By STEVE CAMERON
Idaho has more money in hand than economists expected.
A lot more money, in fact.
Gov. Butch Otter’s office released figures on Friday that should make conservatives smile: year-long revenues through the end of the fiscal year that came in at $93 million over projections, and additions to the “rainy day account” that pushed that total to $318.7 million.
You’d expect North Idaho legislators to be excited by such a fiscal windfall. Not only did they balance the state budget during the 2017 session, but they managed to leave a fat pot of money for future expenses.
Several legislators from Kootenai County admitted having so much extra money was good news, and it proved Idaho’s conservative approach to managing finances has been proven successful. But they also suggested there’s such a thing as being “too conservative,” and they believe Otter has been guilty of it.
State Sens. Mary Souza, R-Coeur d’Alene and Steve Vick, R-Dalton Gardens, along with Reps. Vito Barbieri, R-Dalton Gardens, and Eric Redman, R-Athol, unanimously criticized Otter for pinching too many pennies — specifically with his veto of the bill that would have repealed the state’s grocery tax.
Idaho charges a 6 percent tax on groceries, and of its border states, only Utah has a grocery tax.
“There are a lot of Idaho border communities getting hit by this tax,” Barbieri said. “Just look around our region. People in Post Falls have every reason to shop in Spokane, and that’s business gone.”
“It’s obviously our goal to spend less than we take in,” Vick said. “That’s acting conservatively and prudently with our money.
“But that doesn’t mean you just keep adding to state funds and ignoring logical expenditures that are clearly in the interest of taxpayers — and that’s exactly what happened with the grocery repeal bill.”
Vick actually has another dog in this fight.
Otter vetoed the grocery tax repeal after the Legislature had adjourned, removing the chance of an override.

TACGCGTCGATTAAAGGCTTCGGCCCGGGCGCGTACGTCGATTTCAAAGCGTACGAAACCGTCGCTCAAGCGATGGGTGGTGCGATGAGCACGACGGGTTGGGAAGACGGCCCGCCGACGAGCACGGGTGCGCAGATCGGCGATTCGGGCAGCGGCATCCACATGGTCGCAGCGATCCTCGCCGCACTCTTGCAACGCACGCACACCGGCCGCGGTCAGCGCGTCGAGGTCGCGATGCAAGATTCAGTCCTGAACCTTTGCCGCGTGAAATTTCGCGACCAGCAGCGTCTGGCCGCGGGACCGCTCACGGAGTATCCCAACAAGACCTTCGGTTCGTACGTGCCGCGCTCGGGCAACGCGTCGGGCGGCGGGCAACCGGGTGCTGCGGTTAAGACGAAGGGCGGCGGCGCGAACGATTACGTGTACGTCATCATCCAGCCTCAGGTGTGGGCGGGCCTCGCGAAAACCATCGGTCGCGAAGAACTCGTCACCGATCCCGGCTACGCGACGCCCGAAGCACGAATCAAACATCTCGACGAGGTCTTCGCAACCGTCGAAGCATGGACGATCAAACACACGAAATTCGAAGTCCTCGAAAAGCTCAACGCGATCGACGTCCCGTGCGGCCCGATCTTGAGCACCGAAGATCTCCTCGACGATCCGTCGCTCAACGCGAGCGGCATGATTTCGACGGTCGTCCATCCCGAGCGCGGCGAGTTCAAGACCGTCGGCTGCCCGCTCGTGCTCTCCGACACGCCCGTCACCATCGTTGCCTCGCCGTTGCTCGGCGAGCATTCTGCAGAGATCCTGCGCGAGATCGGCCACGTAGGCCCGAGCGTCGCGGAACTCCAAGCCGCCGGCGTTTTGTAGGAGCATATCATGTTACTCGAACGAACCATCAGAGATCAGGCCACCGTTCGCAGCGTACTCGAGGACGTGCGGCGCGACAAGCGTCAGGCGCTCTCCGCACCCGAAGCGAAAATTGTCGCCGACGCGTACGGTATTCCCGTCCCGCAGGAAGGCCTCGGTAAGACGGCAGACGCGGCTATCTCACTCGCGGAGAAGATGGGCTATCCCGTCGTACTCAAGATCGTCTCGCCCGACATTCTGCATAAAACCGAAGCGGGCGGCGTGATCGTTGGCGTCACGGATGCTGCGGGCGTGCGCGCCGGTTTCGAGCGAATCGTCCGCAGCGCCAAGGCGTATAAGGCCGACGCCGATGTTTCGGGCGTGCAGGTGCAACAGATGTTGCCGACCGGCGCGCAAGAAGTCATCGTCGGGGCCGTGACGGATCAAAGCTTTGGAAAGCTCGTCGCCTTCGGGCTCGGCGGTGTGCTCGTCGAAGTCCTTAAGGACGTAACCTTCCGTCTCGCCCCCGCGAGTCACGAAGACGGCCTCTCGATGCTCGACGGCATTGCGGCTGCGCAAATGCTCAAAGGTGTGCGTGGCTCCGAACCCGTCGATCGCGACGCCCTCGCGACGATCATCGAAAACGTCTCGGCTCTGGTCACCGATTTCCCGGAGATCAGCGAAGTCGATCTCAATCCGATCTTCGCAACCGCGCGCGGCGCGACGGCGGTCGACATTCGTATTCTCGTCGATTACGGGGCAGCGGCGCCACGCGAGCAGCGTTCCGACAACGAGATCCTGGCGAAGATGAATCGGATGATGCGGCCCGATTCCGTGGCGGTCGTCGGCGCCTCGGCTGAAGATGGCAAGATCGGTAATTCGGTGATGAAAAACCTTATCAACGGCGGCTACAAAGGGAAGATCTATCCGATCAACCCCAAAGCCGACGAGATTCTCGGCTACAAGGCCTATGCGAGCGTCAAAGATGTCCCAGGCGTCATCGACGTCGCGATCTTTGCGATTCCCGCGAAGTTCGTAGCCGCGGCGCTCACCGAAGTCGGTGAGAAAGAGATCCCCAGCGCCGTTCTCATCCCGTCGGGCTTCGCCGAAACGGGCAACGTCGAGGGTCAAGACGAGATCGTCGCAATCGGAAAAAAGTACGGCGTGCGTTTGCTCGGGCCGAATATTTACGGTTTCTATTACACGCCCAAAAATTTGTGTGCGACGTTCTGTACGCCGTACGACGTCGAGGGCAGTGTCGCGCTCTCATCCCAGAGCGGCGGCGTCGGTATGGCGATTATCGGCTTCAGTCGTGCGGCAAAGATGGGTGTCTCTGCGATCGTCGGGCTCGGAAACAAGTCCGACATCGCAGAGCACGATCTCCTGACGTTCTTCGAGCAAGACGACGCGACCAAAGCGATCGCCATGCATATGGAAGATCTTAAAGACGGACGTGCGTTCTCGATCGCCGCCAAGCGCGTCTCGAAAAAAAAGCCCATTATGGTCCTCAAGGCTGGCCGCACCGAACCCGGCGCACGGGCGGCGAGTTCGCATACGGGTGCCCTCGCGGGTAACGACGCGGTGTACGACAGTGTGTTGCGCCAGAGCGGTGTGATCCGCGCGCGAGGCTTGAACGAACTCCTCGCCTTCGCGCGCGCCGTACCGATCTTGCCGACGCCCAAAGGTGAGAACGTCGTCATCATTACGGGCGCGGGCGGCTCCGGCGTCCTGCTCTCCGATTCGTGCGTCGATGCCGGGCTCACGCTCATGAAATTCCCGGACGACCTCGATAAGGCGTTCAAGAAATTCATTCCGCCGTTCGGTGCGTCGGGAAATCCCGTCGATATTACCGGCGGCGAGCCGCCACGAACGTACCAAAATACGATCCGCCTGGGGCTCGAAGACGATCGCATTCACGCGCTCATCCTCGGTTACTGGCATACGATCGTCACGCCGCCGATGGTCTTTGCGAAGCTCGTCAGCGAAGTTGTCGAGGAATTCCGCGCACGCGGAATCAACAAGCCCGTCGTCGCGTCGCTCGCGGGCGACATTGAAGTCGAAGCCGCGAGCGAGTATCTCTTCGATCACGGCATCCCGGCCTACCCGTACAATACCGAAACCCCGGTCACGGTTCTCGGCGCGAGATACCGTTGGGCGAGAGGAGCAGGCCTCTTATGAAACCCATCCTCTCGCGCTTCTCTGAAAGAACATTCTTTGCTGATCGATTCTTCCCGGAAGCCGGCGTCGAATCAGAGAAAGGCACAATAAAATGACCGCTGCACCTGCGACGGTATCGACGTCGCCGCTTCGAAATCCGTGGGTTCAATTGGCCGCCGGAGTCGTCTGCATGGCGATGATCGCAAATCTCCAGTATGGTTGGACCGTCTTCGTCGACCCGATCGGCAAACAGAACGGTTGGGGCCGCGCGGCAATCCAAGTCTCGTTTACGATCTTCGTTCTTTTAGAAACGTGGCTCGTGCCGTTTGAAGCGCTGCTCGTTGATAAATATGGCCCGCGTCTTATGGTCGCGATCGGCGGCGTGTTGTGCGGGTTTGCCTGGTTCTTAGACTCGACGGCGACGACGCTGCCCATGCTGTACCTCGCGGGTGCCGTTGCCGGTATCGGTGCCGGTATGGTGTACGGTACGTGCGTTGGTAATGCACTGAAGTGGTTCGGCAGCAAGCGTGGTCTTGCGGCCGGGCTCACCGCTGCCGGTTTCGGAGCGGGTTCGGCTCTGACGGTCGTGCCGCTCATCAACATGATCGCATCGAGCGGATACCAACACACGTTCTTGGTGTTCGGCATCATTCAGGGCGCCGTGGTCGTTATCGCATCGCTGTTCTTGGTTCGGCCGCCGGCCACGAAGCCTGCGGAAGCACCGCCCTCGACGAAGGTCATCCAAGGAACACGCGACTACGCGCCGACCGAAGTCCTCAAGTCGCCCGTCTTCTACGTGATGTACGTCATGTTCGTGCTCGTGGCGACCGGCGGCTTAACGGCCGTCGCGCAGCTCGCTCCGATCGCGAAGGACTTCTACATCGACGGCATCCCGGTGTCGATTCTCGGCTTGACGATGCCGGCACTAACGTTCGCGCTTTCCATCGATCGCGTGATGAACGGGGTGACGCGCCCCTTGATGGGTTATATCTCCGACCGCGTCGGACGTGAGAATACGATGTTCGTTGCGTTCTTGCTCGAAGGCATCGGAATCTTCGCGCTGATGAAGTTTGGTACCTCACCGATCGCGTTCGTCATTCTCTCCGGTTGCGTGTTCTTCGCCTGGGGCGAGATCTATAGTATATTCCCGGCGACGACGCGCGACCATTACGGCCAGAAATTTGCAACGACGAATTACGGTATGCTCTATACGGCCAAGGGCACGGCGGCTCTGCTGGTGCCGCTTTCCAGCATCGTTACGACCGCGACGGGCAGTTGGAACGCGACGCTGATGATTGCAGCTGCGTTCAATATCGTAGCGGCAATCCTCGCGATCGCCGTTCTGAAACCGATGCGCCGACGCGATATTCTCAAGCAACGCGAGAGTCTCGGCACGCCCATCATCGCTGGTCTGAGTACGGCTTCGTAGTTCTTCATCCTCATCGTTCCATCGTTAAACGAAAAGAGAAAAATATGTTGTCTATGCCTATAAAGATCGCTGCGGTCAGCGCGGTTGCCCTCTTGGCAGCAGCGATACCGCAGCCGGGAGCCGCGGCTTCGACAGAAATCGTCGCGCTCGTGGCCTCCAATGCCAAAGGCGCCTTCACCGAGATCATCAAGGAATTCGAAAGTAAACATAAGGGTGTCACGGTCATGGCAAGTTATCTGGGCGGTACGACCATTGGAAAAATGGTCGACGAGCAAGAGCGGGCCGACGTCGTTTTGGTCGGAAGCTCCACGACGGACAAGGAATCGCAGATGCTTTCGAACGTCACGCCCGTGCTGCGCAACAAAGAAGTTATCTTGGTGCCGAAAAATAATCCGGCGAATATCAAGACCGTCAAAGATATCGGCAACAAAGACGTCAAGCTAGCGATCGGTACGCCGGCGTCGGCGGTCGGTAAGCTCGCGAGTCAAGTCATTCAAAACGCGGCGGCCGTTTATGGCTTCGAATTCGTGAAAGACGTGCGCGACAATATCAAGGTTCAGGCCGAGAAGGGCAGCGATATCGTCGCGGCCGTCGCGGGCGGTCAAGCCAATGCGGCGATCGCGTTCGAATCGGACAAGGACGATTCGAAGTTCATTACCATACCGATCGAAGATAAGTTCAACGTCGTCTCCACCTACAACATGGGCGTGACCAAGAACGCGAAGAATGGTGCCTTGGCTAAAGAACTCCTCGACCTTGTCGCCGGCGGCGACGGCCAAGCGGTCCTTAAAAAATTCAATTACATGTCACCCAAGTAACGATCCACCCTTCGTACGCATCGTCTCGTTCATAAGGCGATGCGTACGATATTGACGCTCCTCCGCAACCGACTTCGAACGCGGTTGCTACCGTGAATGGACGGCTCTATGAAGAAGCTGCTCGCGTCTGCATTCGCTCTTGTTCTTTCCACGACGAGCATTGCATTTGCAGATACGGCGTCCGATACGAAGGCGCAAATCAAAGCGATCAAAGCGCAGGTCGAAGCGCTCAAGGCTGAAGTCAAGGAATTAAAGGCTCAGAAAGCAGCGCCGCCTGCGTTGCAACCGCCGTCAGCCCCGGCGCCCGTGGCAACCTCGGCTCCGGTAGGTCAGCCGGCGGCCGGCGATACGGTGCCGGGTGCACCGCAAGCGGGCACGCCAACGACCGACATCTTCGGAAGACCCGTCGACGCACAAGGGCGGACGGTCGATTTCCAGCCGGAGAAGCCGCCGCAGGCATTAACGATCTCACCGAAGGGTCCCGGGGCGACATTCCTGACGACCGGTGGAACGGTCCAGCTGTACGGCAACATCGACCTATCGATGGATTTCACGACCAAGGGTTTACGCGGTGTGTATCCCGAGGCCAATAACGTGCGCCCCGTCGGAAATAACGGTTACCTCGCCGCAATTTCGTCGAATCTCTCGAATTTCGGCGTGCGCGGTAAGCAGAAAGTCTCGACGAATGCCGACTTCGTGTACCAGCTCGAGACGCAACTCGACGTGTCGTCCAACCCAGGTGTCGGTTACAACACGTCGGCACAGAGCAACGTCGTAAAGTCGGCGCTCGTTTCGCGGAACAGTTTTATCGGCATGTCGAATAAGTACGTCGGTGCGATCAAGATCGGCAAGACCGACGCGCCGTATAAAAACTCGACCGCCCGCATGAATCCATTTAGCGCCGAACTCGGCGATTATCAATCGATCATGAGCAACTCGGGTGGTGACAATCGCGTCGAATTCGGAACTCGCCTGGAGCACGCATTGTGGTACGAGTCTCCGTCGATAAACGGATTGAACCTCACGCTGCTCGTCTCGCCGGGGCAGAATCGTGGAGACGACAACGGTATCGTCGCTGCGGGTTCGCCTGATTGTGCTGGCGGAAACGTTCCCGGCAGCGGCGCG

Vick introduced a bill two years ago that would have forced any governor to call the Legislature back into session if the speaker of the house and the president pro tem of the Senate formally requested it in cases where one or more bills were passed with two-thirds or more majority in both chambers.
Vick’s bill was passed unanimously in the Senate, but got caught in a political windstorm before it could be considered in the House.
“I’m definitely bringing it back in this next session,” Vick said, “and I have verbal assurances from the House leadership that it will be debated there.”
The general feeling among local legislators that keeping a leash on spending — while funding issues that benefit state residents — perhaps was best summed up by Souza.
“Look, I’m thrilled that our economy is robust, and that people want to move into the state,” Souza said. “And I’m a conservative who doesn’t want to spend more than we take in.
“But we’re in a good financial position right now. Maybe it’s time to spend some money if it’s going to do some good.
“In the case of the grocery tax repeal, we knew — even at the beginning of session before the big jump in revenue became clear — that the bill was affordable. Easily affordable.
“There are so many border communities that feel the impact. You can put a cost on this bill ($76 million), but the reality is that a lot of the money is going to funnel right back to Idaho. So the cost was really far less than what the governor claimed we would have to spend.”
Redman seemed to be speaking for this group of Kootenai County legislators when he made his priorities clear.
“(Balancing the budget) is probably the most important factor for a state like ours,” Redman said. “Still, we need to distribute the money that we do have when the situation calls for it. We have excess funds.
“The governor could have signed the grocery repeal tax and nobody would have said we aren’t conservative.”